Commercial Surrogacy and the Sale of Children: A Call to Action for the Committee on the Rights of the Child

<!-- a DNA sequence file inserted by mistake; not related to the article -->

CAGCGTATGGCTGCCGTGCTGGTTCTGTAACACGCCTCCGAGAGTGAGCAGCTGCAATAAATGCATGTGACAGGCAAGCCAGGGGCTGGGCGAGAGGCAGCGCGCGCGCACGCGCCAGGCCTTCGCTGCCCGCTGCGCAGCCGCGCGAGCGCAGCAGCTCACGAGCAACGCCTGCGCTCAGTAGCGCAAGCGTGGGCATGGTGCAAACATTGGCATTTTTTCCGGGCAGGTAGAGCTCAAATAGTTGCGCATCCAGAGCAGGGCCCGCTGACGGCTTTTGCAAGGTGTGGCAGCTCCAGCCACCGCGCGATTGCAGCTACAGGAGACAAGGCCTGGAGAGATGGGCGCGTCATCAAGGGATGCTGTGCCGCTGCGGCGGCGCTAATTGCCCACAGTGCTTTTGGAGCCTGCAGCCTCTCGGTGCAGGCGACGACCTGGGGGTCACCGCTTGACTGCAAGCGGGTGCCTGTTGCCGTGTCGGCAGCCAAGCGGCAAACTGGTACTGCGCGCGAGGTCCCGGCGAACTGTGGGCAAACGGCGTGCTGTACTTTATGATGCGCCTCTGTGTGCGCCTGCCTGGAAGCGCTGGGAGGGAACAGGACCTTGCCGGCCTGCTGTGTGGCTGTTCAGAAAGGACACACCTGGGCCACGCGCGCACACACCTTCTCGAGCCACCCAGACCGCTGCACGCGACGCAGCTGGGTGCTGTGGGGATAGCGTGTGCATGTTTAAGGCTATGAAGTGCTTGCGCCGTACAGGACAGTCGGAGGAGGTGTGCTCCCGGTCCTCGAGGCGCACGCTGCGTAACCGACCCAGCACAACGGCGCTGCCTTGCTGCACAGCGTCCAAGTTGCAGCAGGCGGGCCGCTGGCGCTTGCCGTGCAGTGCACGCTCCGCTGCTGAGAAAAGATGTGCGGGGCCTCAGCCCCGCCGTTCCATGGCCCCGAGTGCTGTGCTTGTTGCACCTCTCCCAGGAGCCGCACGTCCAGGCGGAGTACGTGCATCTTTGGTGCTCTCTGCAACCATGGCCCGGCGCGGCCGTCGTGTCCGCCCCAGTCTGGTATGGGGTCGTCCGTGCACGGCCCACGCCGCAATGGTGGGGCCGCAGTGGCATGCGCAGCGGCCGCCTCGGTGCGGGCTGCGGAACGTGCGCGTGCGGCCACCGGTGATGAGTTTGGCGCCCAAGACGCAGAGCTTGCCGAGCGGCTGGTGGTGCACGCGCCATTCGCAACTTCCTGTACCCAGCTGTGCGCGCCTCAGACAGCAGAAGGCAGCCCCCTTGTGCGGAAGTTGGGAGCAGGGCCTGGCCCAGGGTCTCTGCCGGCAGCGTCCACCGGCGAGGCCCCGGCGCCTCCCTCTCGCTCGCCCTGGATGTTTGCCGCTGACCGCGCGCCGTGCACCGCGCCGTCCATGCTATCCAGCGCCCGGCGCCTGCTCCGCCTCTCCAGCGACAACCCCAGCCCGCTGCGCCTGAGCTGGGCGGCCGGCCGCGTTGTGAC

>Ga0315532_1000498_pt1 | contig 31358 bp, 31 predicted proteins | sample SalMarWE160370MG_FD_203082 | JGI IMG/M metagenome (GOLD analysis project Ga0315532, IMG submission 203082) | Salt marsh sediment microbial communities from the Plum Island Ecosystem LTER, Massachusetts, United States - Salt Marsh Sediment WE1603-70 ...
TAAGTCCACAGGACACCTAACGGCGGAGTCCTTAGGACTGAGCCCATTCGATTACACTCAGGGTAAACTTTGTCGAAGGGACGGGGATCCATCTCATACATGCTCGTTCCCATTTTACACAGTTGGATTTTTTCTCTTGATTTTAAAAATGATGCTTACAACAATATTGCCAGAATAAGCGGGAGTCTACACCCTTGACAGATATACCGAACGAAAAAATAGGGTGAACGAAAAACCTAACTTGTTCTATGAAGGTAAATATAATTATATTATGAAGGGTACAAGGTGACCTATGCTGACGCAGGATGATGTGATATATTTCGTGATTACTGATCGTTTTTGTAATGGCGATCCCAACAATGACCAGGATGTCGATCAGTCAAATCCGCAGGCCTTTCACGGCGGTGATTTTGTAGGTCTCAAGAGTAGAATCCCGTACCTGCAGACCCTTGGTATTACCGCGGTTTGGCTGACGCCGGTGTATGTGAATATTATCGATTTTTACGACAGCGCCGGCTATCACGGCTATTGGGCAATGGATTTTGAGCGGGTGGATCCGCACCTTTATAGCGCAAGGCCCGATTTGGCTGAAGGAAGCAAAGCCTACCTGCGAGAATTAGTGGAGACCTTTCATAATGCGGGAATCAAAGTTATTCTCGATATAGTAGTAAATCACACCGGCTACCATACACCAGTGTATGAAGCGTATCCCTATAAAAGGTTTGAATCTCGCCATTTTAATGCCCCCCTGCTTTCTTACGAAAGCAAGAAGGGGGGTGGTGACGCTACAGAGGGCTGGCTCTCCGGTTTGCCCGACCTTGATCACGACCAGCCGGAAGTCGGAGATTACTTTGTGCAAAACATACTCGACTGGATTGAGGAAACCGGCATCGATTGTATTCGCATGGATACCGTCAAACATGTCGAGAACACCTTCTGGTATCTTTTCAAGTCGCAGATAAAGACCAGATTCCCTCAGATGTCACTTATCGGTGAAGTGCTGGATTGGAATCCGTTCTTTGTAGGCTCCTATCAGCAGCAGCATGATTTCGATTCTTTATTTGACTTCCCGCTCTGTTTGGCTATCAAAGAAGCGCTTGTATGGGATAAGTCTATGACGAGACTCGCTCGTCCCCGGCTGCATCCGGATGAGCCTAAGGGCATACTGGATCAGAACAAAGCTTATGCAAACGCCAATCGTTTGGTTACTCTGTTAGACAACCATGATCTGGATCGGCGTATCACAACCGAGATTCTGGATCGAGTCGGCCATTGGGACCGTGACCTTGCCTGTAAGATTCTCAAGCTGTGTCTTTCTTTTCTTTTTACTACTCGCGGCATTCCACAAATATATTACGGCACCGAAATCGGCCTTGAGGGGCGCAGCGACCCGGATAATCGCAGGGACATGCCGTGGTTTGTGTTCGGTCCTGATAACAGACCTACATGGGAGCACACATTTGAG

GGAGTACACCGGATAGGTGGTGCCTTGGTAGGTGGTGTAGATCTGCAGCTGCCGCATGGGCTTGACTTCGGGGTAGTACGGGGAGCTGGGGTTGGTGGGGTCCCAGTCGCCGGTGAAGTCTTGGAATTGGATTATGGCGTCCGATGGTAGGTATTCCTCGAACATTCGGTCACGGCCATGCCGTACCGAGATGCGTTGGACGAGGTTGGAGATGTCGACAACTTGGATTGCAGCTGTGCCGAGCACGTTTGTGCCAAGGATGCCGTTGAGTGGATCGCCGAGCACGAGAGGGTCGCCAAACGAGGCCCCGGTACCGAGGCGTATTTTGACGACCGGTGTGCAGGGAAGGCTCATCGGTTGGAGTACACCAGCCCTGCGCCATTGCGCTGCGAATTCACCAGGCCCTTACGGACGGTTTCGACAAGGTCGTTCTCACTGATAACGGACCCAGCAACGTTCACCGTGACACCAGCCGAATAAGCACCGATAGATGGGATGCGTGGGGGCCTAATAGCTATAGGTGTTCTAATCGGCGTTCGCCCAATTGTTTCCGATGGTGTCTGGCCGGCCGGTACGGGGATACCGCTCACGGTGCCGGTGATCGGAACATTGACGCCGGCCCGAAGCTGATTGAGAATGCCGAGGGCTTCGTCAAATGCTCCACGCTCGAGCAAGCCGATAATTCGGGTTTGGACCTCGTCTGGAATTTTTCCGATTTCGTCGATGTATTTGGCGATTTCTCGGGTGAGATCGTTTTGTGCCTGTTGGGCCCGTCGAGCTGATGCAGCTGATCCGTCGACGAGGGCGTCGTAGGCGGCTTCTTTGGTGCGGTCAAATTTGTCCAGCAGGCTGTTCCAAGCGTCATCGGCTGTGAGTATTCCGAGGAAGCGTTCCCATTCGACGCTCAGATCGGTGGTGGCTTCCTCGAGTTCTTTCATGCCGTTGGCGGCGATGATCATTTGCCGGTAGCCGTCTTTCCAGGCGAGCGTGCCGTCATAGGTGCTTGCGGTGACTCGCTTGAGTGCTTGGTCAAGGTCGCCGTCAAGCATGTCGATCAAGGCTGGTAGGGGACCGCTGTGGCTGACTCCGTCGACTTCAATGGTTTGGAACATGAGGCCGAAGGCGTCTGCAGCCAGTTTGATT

Introduction. One of the many unsettled issues in relation to commercial surrogacy is whether a commercial surrogacy arrangement amounts to an unlawful sale of children in breach of article 35 of the United Nations Convention on the Rights of the Child (CRC)1 and the Optional Protocol on the Sale of Children, Child Prostitution and Child Pornography (CRC-OPSC).2 For the purposes of this chapter, commercial surrogacy is understood as an arrangement where the surrogate is not only compensated for her expenses, but also receives a sum of money in addition to her reimbursable expenses. Some commentators assert that commercial surrogacy per se amounts to unlawful sale of children, while others argue that commercial surrogacy simply involves remuneration to the surrogate for her reproductive services rather than payment for a child. Many commentators agree that there is a need for regulation, whether it be at the national or international level. For some of those commentators who are of the view that commercial surrogacy per se amounts to the unlawful sale of children, then international regulation of the same is seen as largely redundant as it is already fully regulated by the prohibition in the CRC and CRC-OPSC.3 This chapter examines the tentative engagement of the United Nations Committee on the Rights of the Child on this issue. To date, this has largely been via the Committee’s concluding observations on periodic reports of individual states where international commercial surrogacy is permissible (or at least not prohibited). Given that the prospects of a binding international agreement on surrogacy are extremely unlikely in the near future, this chapter argues that the time has come for the Committee on the Rights of the Child to show some leadership on this issue (and, depending on its conclusion, other child rights issues associated with surrogacy). It suggests that the Committee should build on the recent work of the Special Rapporteur on the sale and sexual exploitation of children,4 and issue a general comment on commercial surrogacy. Such a general comment would assist in providing guidance to states in developing their domestic regulatory responses to surrogacy in the absence of an international agreement. A general comment could also be useful groundwork to contribute to the work of the Permanent Bureau of the Hague Conference on Private International Law (Hague Conference) on a possible private international law agreement, and the work of the International Social Service Network (ISS) on developing a set of principles for protecting children’s rights in the international commercial surrogacy context. The next section of this chapter explains the issue at stake in terms of whether commercial surrogacy amounts to sale of children. It then goes on to set out the key arguments of those who argue that commercial surrogacy amounts to sale of children, and those who argue that it does not. Following that, it looks at what the Committee on the Rights of the Child has said to date on commercial surrogacy, including whether or not it amounts to sale of children. The chapter then argues that the time has come for the Committee to adopt a general comment on surrogacy. At the outset, it should be emphasised that of the myriad legal and ethical issues associated with surrogacy, this chapter considers just one, i.e. whether or not commercial surrogacy amounts to unlawful sale of children in breach of art 35 CRC and the CRC-OPSC. This means the issue is being considered in something of a vacuum. Ryznar points out that “…it would be very difficult, and perhaps unwise, to consider only the legal framework of international commercial surrogacy while ignoring public policy goals.”5 While I have some sympathy with Ryznar’s point, especially given the undoubted complexities of the surrogacy debate, there is still merit in considering this specific question in relative isolation – especially in the wider context of a contribution to a book on commercial surrogacy. If commercial surrogacy does amount to unlawful sale of children in terms of art 35 CRC and CRC-OPSC, then either art 35 and CRC-OPSC should be re-negotiated to allow commercial surrogacy to continue, or commercial surrogacy should be prohibited. If the latter course of prohibition were taken, then this would arguably make many of the other issues in relation to commercial surrogacy redundant as they typically consider questions of regulation of commercial surrogacy either on the implicit assumption that it is a valid practice, or on the pragmatic basis that since it is occurring, it should be regulated. Alternatively, it may be the case that provided certain criteria are met, then commercial surrogacy does not amount to prohibited sale of children. If this is the case, then a clear statement from the Committee on the Rights of the Child to this effect would be welcome.